# Assume that f_1,f_2,...,f_n,... are the Fibonacci numbers. Then AAn in NN, f_(4n) is a multiple of 3. Prove this statement is true?

## Don't even know where to start! Thanks.

Feb 25, 2017

Use mathematical induction.

#### Explanation:

I will format my answer as much more of an explanation than a formal proof. That will be up to you.

Proposition: If ${f}_{1} , {f}_{2} , \ldots , {f}_{n} , \ldots$ are the Fibonacci numbers, then for each $n \in \mathbb{N} , {f}_{4 n}$ is a multiple of $3$.

I will use induction.

Proof.

To complete a proof by induction, you begin with a general statement, $P \left(n\right)$. In this case, our general statement is "${f}_{4 n}$ is a multiple of 3." Recall that for ${f}_{4 n}$to to be a multiple of $3$, it must be equal to the product of $3$ and some integer.

To prove a proposition is true using induction, we show that if the statement is true for $n = k + 1$, it is true $\forall n \in \mathbb{N}$. In analogy to a staircase, we're proving that if we can get onto the first step, we can continue to move up the staircase to get to whichever term we'd like, no matter how far into the sequence it is. We first must prove that we can get onto the "steps." We now need a basis or base case for the statement, essentially showing that it does seem to work. When we're convinced that the statement is true, we set about trying to develop a mathematical proof to show that it is always true. We do this by testing the statement for different values. For example, if we test $P \left(1\right)$, we get that ${f}_{4} = 3$ (from the Fibonacci sequence), and $3$ is a multiple of $3$. We conclude that $P \left(1\right)$ is true and continue with the proof.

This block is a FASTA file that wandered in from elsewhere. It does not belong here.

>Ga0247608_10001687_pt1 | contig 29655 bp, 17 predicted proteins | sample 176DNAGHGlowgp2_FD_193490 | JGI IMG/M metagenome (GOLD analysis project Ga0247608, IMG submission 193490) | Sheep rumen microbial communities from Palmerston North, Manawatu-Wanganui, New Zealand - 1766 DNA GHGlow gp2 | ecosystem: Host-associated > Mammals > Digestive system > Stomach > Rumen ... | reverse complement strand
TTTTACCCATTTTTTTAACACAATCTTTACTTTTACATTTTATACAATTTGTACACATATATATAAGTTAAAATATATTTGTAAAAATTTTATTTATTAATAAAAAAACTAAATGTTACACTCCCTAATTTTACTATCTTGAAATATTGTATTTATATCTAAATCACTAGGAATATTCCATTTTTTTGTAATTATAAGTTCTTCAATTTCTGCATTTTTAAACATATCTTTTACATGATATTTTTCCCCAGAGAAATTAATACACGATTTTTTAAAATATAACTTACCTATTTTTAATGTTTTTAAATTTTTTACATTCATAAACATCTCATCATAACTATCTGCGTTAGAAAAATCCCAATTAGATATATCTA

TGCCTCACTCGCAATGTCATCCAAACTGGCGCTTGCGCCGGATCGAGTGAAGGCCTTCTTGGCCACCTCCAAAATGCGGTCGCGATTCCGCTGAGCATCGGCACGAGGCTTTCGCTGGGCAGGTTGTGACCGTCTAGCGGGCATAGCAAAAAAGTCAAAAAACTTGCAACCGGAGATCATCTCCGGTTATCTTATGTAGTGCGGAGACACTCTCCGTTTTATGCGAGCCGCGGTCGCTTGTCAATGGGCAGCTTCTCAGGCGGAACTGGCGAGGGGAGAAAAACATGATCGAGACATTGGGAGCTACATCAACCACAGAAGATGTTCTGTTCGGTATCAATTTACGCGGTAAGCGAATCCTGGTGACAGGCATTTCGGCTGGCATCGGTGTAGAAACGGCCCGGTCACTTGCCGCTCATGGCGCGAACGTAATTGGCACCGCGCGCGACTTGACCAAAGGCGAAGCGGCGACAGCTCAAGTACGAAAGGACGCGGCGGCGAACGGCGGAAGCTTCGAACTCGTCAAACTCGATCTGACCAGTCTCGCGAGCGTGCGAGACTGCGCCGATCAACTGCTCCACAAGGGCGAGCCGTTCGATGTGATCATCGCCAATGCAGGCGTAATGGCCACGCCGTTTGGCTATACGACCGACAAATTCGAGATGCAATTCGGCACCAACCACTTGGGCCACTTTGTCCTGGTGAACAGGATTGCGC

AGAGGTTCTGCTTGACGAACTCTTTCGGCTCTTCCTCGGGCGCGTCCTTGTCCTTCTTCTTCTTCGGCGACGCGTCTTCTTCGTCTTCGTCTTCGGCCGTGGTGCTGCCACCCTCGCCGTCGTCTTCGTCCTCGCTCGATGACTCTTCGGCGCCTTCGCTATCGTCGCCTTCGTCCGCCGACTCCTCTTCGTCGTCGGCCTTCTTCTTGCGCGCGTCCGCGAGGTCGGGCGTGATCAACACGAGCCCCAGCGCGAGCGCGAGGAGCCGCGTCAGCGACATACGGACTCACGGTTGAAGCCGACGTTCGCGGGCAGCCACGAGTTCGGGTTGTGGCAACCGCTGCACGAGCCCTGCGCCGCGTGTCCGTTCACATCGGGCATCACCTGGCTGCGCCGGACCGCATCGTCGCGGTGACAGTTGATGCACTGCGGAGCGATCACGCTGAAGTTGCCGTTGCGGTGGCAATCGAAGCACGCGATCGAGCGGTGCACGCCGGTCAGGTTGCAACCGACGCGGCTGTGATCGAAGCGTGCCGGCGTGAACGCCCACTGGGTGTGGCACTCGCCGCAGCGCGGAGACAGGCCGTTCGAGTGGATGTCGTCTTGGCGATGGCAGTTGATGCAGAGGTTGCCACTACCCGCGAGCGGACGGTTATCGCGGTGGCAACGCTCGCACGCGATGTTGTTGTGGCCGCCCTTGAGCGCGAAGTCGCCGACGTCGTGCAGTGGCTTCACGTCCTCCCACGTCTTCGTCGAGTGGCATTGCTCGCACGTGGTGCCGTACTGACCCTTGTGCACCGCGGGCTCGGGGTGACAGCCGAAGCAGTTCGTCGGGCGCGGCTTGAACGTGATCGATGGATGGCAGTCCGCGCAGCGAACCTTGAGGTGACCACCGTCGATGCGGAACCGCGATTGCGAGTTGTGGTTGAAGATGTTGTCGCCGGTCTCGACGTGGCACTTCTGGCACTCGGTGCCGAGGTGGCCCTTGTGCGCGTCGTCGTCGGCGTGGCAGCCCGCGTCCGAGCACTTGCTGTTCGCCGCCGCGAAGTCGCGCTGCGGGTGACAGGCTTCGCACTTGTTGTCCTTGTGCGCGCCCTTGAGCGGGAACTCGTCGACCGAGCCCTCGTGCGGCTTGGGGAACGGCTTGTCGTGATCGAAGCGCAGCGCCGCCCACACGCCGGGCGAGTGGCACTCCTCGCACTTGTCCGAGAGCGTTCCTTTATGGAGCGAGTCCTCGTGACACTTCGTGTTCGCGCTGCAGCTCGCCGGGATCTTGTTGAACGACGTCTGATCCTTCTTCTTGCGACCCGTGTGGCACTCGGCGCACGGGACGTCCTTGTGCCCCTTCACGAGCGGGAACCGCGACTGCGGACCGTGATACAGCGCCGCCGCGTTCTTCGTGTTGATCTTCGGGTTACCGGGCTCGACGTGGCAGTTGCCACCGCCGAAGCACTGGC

Then, EE m in ZZ ∋ 3m=f_(4n).

The next part of the proof is the inductive hypothesis.

Inductive hypothesis: ${f}_{4 k} = 3 m$.

Note we have replaced $n$ with $k$ as part of the hypothesis. We will now attempt to prove that the statement is true for $n = k + 1$ (or $k - 1$). If this is true, then the statement is true $\forall n \in \mathbb{N}$. Replace $k$ with $k + 1$.

$\implies {f}_{4 \left(k + 1\right)} = 3 m$.

Essentially, we will try to make the left-hand side look like the right. In this case, we'll focus on the left side.

First, we can distribute to get ${f}_{4 \left(k + 1\right)} = {f}_{4 k + 4}$. Because this is a Fibonacci number, we know that each number is equal to the sum of the two numbers which precede it. We can see this by looking at the Fibonacci sequence: $1 , 1 , 2 , 3 , 5 , 8 , 13 , 21 , \ldots$.

Therefore, ${f}_{4 k + 4} = {f}_{4 k + 3} + {f}_{4 k + 2}$.

Continuing:

${f}_{4 k + 4} = {f}_{4 k + 3} + {f}_{4 k + 2} = \left({f}_{4 k + 2} + {f}_{4 k + 1}\right) + \left({f}_{4 k + 1} + {f}_{4 k}\right)$

$\implies 2 {f}_{4 k + 1} + {f}_{4 k + 2} + {f}_{4 k}$

$= 2 {f}_{4 k + 1} + \left({f}_{4 k + 1} + {f}_{4 k}\right) + {f}_{4 k}$

$= 3 {f}_{4 k + 1} + 2 {f}_{4 k}$

Recall our inductive hypothesis: ${f}_{4 k} = 3 m$. We can substitute in $3 m$ for ${f}_{4 k}$.

$\implies 3 {f}_{4 k + 1} + 2 \left(3 m\right)$

Factor out a $3$:

$\implies 3 \left({f}_{4 k + 1} + 2 m\right)$

So we have that ${f}_{4 \left(k + 1\right)} = 3 \left({f}_{4 k + 1} + 2 m\right)$. We wanted to prove that ${f}_{4 \left(k + 1\right)} = 3 m$ for some $m \in \mathbb{Z}$.

Since $\left({f}_{4 k + 1} + 2 m\right) \in \mathbb{Z} , 3$ is a multiple of ${f}_{4 \left(k + 1\right)}$, we have shown that the statement is true for $n = k + 1$.

$\therefore$ By the process of mathematical induction, the statement is true for all n in NN ∎.

Feb 26, 2017

Use modulo $3$ arithmetic...

#### Explanation:

The Fibonacci numbers can be defined by the rules:

$\left\{\begin{matrix}{f}_{1} = 1 \\ {f}_{2} = 1 \\ {f}_{n + 2} = {f}_{n + 1} + {f}_{n} \text{ for } n \ge 1\end{matrix}\right.$

Note that any pair of consecutive terms determines all of the following terms, so if the pair $1 , 1$ of consecutive terms reoccurs then the sequence repeats from that point.

If we apply these rules in modulo $3$ arithmetic, we get the sequence:

$1 , 1 , 2 , 0 , 2 , 2 , 1 , 0 , 1 , 1 , 2 , 0 , 2 , 2 , 1 , 0 , \ldots$

Note that modulo $3$, we have ${f}_{9} = {f}_{1} = 1$ and ${f}_{10} = {f}_{2} = 1$, so the sequence repeats every $8$ terms.

Note also that ${f}_{4} = 0$ and ${f}_{8} = 0$ modulo $3$.

Hence every term of the form ${f}_{4 n}$ is $0$ modulo $3$.